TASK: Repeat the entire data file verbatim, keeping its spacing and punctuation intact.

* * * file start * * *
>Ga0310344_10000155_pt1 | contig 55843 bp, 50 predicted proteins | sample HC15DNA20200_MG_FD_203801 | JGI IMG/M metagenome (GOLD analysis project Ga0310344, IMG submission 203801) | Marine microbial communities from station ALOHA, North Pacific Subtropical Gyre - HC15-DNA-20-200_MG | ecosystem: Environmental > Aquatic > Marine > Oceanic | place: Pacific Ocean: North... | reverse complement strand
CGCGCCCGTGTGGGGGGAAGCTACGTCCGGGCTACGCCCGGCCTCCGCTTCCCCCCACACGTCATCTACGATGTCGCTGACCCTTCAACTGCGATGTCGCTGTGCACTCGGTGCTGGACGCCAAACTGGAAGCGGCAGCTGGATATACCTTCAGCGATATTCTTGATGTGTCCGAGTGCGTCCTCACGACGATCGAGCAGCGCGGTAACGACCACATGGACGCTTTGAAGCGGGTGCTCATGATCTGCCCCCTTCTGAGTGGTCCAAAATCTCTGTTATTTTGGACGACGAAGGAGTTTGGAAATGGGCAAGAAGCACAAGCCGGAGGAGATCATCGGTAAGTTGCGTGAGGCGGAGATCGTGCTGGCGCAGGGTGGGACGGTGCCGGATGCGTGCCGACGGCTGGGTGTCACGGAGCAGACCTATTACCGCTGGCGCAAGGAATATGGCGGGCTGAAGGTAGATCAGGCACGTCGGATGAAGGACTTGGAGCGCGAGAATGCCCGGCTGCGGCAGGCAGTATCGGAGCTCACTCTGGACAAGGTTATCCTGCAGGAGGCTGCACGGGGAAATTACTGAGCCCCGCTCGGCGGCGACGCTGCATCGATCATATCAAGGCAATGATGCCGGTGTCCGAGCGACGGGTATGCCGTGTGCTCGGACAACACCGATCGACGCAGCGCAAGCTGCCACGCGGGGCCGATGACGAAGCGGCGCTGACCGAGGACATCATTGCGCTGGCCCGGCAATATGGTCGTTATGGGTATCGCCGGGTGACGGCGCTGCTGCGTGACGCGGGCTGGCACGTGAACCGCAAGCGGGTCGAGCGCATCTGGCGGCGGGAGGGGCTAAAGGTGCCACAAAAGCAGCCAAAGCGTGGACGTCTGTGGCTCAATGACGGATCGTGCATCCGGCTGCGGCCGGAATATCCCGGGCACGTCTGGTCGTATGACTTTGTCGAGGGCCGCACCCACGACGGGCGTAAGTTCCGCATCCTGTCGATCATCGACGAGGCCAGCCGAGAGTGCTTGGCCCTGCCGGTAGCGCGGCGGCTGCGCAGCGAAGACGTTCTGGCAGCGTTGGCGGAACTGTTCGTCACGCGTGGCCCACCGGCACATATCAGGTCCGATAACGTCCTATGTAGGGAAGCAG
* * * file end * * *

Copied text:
>Ga0310344_10000155_pt1 | contig 55843 bp, 50 predicted proteins | sample HC15DNA20200_MG_FD_203801 | JGI IMG/M metagenome (GOLD analysis project Ga0310344, IMG submission 203801) | Marine microbial communities from station ALOHA, North Pacific Subtropical Gyre - HC15-DNA-20-200_MG | ecosystem: Environmental > Aquatic > Marine > Oceanic | place: Pacific Ocean: North... | reverse complement strand
CGCGCCCGTGTGGGGGGAAGCTACGTCCGGGCTACGCCCGGCCTCCGCTTCCCCCCACACGTCATCTACGATGTCGCTGACCCTTCAACTGCGATGTCGCTGTGCACTCGGTGCTGGACGCCAAACTGGAAGCGGCAGCTGGATATACCTTCAGCGATATTCTTGATGTGTCCGAGTGCGTCCTCACGACGATCGAGCAGCGCGGTAACGACCACATGGACGCTTTGAAGCGGGTGCTCATGATCTGCCCCCTTCTGAGTGGTCCAAAATCTCTGTTATTTTGGACGACGAAGGAGTTTGGAAATGGGCAAGAAGCACAAGCCGGAGGAGATCATCGGTAAGTTGCGTGAGGCGGAGATCGTGCTGGCGCAGGGTGGGACGGTGCCGGATGCGTGCCGACGGCTGGGTGTCACGGAGCAGACCTATTACCGCTGGCGCAAGGAATATGGCGGGCTGAAGGTAGATCAGGCACGTCGGATGAAGGACTTGGAGCGCGAGAATGCCCGGCTGCGGCAGGCAGTATCGGAGCTCACTCTGGACAAGGTTATCCTGCAGGAGGCTGCACGGGGAAATTACTGAGCCCCGCTCGGCGGCGACGCTGCATCGATCATATCAAGGCAATGATGCCGGTGTCCGAGCGACGGGTATGCCGTGTGCTCGGACAACACCGATCGACGCAGCGCAAGCTGCCACGCGGGGCCGATGACGAAGCGGCGCTGACCGAGGACATCATTGCGCTGGCCCGGCAATATGGTCGTTATGGGTATCGCCGGGTGACGGCGCTGCTGCGTGACGCGGGCTGGCACGTGAACCGCAAGCGGGTCGAGCGCATCTGGCGGCGGGAGGGGCTAAAGGTGCCACAAAAGCAGCCAAAGCGTGGACGTCTGTGGCTCAATGACGGATCGTGCATCCGGCTGCGGCCGGAATATCCCGGGCACGTCTGGTCGTATGACTTTGTCGAGGGCCGCACCCACGACGGGCGTAAGTTCCGCATCCTGTCGATCATCGACGAGGCCAGCCGAGAGTGCTTGGCCCTGCCGGTAGCGCGGCGGCTGCGCAGCGAAGACGTTCTGGCAGCGTTGGCGGAACTGTTCGTCACGCGTGGCCCACCGGCACATATCAGGTCCGATAACGTCCTATGTAGGGAAGCAG